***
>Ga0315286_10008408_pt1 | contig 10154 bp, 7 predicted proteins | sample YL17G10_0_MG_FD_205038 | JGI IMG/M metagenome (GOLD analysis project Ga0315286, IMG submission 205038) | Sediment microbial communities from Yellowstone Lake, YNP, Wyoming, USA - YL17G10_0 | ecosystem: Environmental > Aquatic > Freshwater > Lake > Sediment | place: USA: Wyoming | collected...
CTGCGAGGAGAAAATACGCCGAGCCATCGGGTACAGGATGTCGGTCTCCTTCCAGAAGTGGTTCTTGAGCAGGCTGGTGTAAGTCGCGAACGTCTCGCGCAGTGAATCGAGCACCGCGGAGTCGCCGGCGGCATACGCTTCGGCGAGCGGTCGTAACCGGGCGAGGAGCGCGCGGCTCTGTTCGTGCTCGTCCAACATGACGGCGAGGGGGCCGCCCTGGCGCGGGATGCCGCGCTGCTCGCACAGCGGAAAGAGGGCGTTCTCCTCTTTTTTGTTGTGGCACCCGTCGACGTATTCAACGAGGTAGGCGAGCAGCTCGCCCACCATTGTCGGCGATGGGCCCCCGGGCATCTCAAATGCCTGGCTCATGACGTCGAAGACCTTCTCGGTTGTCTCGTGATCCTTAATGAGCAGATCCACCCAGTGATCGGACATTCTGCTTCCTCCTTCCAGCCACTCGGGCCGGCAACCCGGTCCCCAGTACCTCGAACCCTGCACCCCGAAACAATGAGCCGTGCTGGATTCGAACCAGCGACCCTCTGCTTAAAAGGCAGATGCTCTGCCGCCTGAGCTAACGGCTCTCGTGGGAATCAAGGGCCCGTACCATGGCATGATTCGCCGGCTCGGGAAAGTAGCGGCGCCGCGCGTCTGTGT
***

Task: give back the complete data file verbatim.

>Ga0315286_10008408_pt1 | contig 10154 bp, 7 predicted proteins | sample YL17G10_0_MG_FD_205038 | JGI IMG/M metagenome (GOLD analysis project Ga0315286, IMG submission 205038) | Sediment microbial communities from Yellowstone Lake, YNP, Wyoming, USA - YL17G10_0 | ecosystem: Environmental > Aquatic > Freshwater > Lake > Sediment | place: USA: Wyoming | collected...
CTGCGAGGAGAAAATACGCCGAGCCATCGGGTACAGGATGTCGGTCTCCTTCCAGAAGTGGTTCTTGAGCAGGCTGGTGTAAGTCGCGAACGTCTCGCGCAGTGAATCGAGCACCGCGGAGTCGCCGGCGGCATACGCTTCGGCGAGCGGTCGTAACCGGGCGAGGAGCGCGCGGCTCTGTTCGTGCTCGTCCAACATGACGGCGAGGGGGCCGCCCTGGCGCGGGATGCCGCGCTGCTCGCACAGCGGAAAGAGGGCGTTCTCCTCTTTTTTGTTGTGGCACCCGTCGACGTATTCAACGAGGTAGGCGAGCAGCTCGCCCACCATTGTCGGCGATGGGCCCCCGGGCATCTCAAATGCCTGGCTCATGACGTCGAAGACCTTCTCGGTTGTCTCGTGATCCTTAATGAGCAGATCCACCCAGTGATCGGACATTCTGCTTCCTCCTTCCAGCCACTCGGGCCGGCAACCCGGTCCCCAGTACCTCGAACCCTGCACCCCGAAACAATGAGCCGTGCTGGATTCGAACCAGCGACCCTCTGCTTAAAAGGCAGATGCTCTGCCGCCTGAGCTAACGGCTCTCGTGGGAATCAAGGGCCCGTACCATGGCATGATTCGCCGGCTCGGGAAAGTAGCGGCGCCGCGCGTCTGTGT